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Computerworld - Starbucks today promised to update its iOS app to calm a storm of interest in a report this week that claimed criminals could easily nab the app's credentials from a stolen iPhone.
At the same time, Starbuck's CIO dismissed concerns raised by the report, but declined to go into specifics about the steps it has, and would, take.
Starbucks' iPhone app stores payment credentials in plain text, making it easy for someone with physical access to the device to make purchases. (Image: Apple.)
"We have added several safeguards to protect the information you share with us," wrote Curt Garner in an open letter published on Starbuck's website Thursday. "To protect the integrity of these added measures, we are unable to share technical details, but can assure you that they sufficiently address the concerns raised in the research report."
The research Garner referenced surfaced yesterday after Computerworld columnist Evan Schuman reported that Daniel Wood, a Minneapolis, Minn. security researcher, had found that Starbuck's iOS app stored the customer's username and password in plain text. Sans encryption -- and with the app's practice of not asking for a password after it has been entered initially to activate the payment process -- a lost or stolen iPhone would give up the credentials.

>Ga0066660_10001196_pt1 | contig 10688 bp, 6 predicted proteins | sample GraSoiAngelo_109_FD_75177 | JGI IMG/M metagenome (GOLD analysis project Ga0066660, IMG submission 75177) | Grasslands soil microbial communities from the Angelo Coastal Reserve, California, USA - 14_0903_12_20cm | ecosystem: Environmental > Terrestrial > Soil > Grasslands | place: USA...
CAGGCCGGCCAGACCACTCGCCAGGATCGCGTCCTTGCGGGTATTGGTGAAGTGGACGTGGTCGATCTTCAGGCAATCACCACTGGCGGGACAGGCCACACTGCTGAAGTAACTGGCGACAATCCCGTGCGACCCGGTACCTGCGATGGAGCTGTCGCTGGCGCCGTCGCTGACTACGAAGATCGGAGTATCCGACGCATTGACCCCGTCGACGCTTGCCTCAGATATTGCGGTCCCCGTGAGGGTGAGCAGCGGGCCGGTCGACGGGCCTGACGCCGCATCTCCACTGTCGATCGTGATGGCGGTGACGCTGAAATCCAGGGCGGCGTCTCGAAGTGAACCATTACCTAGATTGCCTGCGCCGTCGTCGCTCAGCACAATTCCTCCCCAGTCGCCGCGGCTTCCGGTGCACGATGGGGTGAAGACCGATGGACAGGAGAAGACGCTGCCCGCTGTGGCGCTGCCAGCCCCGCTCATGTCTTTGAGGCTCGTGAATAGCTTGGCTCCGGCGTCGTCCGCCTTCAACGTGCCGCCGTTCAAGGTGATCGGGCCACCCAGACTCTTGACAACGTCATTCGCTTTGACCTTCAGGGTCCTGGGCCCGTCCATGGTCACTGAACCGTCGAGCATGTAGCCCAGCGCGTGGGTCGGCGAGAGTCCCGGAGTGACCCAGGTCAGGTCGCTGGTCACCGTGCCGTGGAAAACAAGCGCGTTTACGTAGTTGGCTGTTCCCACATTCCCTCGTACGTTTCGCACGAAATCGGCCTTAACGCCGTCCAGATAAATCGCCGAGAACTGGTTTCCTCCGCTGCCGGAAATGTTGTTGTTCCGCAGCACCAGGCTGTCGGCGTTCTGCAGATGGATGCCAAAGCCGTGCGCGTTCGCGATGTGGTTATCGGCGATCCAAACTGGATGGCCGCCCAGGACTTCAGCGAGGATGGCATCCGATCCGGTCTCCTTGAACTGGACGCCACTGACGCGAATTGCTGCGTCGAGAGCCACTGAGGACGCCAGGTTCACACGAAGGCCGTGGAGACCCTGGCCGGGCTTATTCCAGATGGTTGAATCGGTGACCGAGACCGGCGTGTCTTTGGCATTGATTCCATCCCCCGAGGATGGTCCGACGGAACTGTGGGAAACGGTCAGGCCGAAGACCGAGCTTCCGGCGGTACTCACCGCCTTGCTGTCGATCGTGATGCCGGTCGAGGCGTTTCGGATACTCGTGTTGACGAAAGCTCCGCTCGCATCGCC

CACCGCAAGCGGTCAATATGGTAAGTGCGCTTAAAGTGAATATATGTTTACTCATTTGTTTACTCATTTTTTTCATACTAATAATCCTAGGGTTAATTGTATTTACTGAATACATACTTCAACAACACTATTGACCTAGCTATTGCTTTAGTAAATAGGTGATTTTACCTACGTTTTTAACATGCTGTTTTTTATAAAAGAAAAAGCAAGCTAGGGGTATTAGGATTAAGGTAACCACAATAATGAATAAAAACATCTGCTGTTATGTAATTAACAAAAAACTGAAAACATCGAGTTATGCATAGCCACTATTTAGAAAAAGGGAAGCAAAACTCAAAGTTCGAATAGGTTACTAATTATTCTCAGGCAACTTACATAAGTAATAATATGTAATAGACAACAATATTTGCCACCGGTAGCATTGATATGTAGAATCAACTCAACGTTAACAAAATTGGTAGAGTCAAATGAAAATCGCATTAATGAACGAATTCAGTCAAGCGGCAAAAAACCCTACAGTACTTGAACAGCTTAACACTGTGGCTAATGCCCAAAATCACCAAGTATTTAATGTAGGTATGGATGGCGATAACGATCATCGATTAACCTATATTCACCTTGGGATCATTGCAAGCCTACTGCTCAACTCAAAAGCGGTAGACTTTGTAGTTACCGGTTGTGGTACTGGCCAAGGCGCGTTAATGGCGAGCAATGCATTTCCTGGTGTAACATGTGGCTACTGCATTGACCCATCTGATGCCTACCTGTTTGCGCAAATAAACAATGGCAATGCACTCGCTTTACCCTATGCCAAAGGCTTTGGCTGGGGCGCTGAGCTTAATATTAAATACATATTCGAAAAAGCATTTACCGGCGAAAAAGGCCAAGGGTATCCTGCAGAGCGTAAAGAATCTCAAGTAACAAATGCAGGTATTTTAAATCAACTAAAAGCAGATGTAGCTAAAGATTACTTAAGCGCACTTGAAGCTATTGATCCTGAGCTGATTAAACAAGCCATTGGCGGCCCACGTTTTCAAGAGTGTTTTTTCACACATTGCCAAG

Security experts Schuman spoke to criticized Starbucks for storing the passwords in the clear.
Garner also said that Starbucks would beef up the security of its iPhone app in a future update, but again did not go into details.
"Out of an abundance of caution, we are also working to accelerate the deployment of an update for the app that will add extra layers of protection," Garner wrote in the letter. "We expect this update to be ready soon and will share our progress here."
Starbucks' iOS app was last updated May 1, 2013, according to Apple's App Store.
Gregg Keizer covers Microsoft, security issues, Apple, Web browsers and general technology breaking news for Computerworld. Follow Gregg on Twitter at @gkeizer, on Google+ or subscribe to Gregg's RSS feed. His email address is email@example.com.
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Originally published on www.computerworld.com. Click here to read the original story.